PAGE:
In C.P. Snow’s The Two Cultures, he explains and describes the gap that lies between the sciences and humanities. I personally agree that there is a gap and that the two things are very much separate. Science and the humanities are very different, the ideas, concept, the way we think about the two subject matters are on opposite sides of the spectrum. They are both specialties in which people can excel at however in history you would have never seen a famous scientist converse ideas and new thoughts with a historian.  Continue reading

Scientific Knowledge and Culture

Scientific knowledge is separate from culture, however it does not have any special status. Science differs from culture simply in the research aspect of it. In the scientific world, research is a major aspect in every field of study. When performing research, a scientist must design a hypothesis and experiment to determine some natural phenomenon or how it works. This simple act alone of designing an experiment is what separates science from cultural aspects. The data collected by scientists, as well as the conclusions they reach connect them to the cultural and non-scientific world, however. The results of certain experiments are shared with the general population, which is the bridge between science and non-science cultures. These conclusions that are reached by certain scientists are shared, and they can affect the way people all over the world perceive our universe. The findings can also impact people’s beliefs, and the way they view the world around them.

An example of this is when astronomers are searching for new planets or exoplanets. The scientists are doing research, scouring the night sky via telescope to search for any signs of new stars that may have planets orbiting them. Once a new star has been located, then scientists check the star’s “habitable zone”. This is simply a region of space close enough to the star so that the planet will not be too hot or too cold for life to possibly form. Once a planet is discovered to be in this zone, then the planet itself is studied. If the planet seems to have characteristics similar to Earth, such as the same size and atmosphere, as well as the possibility of water, then it can be determined that there may be life on this far-away planet. Astronomers have found countless planets located in the habitable regions of their stars, however they are all much too far to reach with the technology we have now here on Earth.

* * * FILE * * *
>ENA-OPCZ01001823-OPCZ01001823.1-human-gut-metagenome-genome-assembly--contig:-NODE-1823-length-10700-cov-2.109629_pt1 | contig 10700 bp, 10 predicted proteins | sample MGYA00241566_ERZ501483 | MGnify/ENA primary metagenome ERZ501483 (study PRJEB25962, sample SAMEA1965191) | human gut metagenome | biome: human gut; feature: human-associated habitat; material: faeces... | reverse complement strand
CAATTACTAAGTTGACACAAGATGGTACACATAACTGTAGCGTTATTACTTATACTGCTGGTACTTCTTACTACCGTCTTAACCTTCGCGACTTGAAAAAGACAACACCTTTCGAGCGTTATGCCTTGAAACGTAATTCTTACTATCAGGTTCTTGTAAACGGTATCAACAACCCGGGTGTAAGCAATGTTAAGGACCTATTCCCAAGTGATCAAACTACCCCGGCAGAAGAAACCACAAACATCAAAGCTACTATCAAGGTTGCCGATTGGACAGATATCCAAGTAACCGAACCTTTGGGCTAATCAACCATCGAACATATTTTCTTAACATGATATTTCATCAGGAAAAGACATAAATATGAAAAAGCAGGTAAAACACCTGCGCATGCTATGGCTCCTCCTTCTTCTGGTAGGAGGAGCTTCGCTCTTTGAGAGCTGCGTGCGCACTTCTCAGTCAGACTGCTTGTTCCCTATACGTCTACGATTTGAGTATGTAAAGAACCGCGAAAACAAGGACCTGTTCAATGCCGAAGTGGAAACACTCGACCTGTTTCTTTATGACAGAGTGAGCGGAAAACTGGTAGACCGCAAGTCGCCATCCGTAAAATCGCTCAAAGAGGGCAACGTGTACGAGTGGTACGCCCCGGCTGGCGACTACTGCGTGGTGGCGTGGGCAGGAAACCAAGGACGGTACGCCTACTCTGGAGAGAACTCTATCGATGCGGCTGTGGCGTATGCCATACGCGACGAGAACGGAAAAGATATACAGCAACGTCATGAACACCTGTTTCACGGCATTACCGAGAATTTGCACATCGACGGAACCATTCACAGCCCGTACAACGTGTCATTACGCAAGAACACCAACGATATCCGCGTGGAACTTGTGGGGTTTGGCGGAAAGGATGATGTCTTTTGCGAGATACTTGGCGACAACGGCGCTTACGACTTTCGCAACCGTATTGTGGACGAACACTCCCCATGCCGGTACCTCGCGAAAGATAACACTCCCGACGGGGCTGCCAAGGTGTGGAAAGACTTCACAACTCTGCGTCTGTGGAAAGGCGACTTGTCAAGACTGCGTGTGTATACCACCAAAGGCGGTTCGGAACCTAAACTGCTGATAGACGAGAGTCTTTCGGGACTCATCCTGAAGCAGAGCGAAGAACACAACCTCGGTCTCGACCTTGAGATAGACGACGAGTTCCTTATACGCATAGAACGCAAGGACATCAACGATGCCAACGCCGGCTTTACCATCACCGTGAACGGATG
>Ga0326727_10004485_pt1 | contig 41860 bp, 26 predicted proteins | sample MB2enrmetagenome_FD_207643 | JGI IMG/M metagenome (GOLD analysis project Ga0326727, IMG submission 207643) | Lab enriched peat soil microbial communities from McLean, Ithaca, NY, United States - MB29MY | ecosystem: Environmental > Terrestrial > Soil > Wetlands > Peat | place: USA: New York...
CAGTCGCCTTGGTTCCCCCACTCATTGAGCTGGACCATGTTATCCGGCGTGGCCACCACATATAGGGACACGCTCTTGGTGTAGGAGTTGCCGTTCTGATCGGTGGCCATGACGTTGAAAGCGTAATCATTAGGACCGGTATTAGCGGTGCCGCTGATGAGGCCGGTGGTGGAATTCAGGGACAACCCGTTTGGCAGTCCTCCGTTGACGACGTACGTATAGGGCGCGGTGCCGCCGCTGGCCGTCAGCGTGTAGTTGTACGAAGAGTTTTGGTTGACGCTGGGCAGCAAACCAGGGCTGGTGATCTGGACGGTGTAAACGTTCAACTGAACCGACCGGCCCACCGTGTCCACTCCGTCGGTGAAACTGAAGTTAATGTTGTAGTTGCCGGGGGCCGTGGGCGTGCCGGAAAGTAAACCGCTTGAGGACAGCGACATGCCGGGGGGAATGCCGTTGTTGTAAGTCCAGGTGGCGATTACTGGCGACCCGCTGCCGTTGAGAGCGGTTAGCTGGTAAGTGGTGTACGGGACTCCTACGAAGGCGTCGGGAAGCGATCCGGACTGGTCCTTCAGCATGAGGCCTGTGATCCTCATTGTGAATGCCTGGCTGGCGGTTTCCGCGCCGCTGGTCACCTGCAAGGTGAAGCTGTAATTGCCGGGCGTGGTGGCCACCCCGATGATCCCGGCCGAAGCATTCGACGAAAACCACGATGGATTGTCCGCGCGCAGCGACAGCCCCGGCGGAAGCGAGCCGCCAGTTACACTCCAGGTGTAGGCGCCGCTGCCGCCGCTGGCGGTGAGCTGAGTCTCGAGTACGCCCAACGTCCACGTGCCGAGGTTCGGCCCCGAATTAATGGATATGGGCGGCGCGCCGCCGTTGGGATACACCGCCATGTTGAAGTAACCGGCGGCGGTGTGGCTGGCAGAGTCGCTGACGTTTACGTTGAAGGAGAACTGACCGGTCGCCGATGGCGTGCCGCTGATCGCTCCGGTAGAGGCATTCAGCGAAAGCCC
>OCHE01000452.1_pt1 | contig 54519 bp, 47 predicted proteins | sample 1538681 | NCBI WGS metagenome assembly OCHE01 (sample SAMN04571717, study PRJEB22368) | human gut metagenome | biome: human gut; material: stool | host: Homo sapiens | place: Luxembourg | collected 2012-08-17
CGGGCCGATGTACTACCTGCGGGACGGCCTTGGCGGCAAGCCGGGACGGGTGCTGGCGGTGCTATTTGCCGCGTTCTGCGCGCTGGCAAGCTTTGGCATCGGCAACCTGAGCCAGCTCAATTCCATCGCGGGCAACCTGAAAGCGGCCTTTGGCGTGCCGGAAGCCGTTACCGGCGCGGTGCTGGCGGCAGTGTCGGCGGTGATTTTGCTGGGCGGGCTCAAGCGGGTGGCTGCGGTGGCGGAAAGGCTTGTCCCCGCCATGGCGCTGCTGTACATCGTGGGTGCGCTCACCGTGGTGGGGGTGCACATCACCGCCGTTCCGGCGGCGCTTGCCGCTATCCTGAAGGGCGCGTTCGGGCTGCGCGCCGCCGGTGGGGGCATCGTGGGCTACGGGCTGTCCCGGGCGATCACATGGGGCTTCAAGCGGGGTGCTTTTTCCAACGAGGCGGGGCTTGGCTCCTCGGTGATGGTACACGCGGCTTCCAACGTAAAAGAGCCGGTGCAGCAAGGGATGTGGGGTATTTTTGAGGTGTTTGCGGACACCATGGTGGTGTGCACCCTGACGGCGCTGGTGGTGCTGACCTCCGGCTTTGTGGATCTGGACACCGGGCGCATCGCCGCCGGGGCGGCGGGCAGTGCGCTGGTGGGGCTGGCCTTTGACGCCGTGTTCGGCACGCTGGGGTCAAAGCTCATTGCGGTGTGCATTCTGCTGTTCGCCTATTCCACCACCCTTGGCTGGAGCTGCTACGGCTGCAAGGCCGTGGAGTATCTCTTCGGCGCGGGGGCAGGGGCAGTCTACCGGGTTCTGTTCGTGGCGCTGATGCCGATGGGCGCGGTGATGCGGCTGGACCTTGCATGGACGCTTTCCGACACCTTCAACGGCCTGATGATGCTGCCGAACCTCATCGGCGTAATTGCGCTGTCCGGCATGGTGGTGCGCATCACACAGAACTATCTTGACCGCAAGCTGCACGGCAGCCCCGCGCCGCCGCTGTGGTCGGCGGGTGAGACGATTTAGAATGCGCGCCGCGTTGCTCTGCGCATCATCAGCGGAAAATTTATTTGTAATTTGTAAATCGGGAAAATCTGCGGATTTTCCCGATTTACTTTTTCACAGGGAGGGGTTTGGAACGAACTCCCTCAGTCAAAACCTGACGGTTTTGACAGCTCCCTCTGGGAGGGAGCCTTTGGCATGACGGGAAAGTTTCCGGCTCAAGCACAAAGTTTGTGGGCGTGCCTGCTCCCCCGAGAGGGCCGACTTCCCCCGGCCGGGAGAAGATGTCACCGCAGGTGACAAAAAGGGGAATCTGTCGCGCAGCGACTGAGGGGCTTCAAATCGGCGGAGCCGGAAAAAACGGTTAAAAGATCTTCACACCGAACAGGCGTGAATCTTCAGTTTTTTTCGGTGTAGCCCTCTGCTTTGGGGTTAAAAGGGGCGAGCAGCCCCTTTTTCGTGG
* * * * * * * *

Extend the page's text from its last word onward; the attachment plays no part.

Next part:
Once planets such as Kepler-186f have been discovered, then scientists can share their discovery with the public, showing how life on other planets is entirely possible. This was the first exoplanet that was discovered and resembled Earth, with its location in the habitable zone and its rocky surface. When people learn of planets possibly like our own that may be able to host life, it can completely alter their perspective of the universe. Scientists are constantly able to challenge our idea of the impossible, and research being performed today holds no exception. The bridge created by scientists help to unify the scientific world with the non-scientific, which demonstrates the idea of two cultures coming together to understand and appreciate general knowledge. This knowledge affects the entire population of people on Earth, so it only makes sense for many different people in many different areas of study to be informed on these new ideas and discoveries.